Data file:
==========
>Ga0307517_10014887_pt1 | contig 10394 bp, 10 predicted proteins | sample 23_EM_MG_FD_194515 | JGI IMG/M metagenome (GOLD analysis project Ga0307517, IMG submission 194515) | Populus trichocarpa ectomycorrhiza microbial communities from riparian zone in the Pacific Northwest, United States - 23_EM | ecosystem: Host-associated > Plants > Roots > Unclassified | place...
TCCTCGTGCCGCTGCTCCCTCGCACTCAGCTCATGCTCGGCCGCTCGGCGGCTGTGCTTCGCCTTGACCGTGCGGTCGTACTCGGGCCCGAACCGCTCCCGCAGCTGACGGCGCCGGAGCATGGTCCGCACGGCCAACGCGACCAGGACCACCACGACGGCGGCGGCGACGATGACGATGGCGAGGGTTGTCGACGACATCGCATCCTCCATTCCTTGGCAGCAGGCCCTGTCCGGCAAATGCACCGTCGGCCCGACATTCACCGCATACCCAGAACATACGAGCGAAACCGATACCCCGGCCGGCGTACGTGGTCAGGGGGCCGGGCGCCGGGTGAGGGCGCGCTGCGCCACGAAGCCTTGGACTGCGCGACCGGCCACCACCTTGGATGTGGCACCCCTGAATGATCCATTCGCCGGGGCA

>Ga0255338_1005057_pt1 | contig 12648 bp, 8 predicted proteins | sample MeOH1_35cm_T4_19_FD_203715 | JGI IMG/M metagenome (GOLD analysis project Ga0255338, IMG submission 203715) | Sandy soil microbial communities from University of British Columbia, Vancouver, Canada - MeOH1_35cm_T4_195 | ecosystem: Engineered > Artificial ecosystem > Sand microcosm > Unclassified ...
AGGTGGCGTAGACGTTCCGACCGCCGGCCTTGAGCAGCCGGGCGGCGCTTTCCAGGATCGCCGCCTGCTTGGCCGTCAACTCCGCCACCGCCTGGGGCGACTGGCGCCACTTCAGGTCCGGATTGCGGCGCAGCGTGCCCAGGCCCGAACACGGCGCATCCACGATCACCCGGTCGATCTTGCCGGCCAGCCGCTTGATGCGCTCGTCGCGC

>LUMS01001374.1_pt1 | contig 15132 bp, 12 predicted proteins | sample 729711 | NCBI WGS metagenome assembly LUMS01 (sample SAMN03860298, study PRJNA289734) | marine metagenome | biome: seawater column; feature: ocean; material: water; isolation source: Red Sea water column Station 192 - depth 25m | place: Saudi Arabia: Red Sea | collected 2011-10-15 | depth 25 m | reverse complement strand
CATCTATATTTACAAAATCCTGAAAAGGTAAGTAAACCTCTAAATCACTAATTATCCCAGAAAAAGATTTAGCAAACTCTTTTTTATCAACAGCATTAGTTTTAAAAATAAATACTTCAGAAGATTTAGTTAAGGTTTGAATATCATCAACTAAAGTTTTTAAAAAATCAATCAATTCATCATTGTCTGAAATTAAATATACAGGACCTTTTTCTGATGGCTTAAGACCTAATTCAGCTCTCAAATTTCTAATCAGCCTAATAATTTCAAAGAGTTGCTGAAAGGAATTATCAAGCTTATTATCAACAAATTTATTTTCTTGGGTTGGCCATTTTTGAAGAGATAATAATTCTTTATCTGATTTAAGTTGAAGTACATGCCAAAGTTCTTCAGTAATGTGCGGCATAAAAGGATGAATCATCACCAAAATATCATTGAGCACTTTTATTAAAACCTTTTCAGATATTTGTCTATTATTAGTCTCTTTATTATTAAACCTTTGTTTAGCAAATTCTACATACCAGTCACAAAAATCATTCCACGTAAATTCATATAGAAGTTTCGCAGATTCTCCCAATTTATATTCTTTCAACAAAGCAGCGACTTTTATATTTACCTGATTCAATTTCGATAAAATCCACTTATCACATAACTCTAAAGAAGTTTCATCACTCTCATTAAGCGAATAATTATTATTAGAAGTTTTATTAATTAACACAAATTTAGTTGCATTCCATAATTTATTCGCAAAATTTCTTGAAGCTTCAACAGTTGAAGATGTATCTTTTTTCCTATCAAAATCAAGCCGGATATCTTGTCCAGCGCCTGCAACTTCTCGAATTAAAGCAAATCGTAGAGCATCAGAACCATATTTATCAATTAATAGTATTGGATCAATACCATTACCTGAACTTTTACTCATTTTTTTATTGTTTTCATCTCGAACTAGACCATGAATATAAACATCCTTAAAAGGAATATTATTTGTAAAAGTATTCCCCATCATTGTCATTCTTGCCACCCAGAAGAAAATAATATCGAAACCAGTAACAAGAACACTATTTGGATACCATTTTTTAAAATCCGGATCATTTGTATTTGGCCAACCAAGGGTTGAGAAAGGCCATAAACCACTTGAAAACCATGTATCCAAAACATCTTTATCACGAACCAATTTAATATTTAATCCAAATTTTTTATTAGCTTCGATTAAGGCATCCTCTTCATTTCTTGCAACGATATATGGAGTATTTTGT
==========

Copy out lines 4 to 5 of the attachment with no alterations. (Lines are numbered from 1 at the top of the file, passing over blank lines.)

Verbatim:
AGGTGGCGTAGACGTTCCGACCGCCGGCCTTGAGCAGCCGGGCGGCGCTTTCCAGGATCGCCGCCTGCTTGGCCGTCAACTCCGCCACCGCCTGGGGCGACTGGCGCCACTTCAGGTCCGGATTGCGGCGCAGCGTGCCCAGGCCCGAACACGGCGCATCCACGATCACCCGGTCGATCTTGCCGGCCAGCCGCTTGATGCGCTCGTCGCGC

>LUMS01001374.1_pt1 | contig 15132 bp, 12 predicted proteins | sample 729711 | NCBI WGS metagenome assembly LUMS01 (sample SAMN03860298, study PRJNA289734) | marine metagenome | biome: seawater column; feature: ocean; material: water; isolation source: Red Sea water column Station 192 - depth 25m | place: Saudi Arabia: Red Sea | collected 2011-10-15 | depth 25 m | reverse complement strand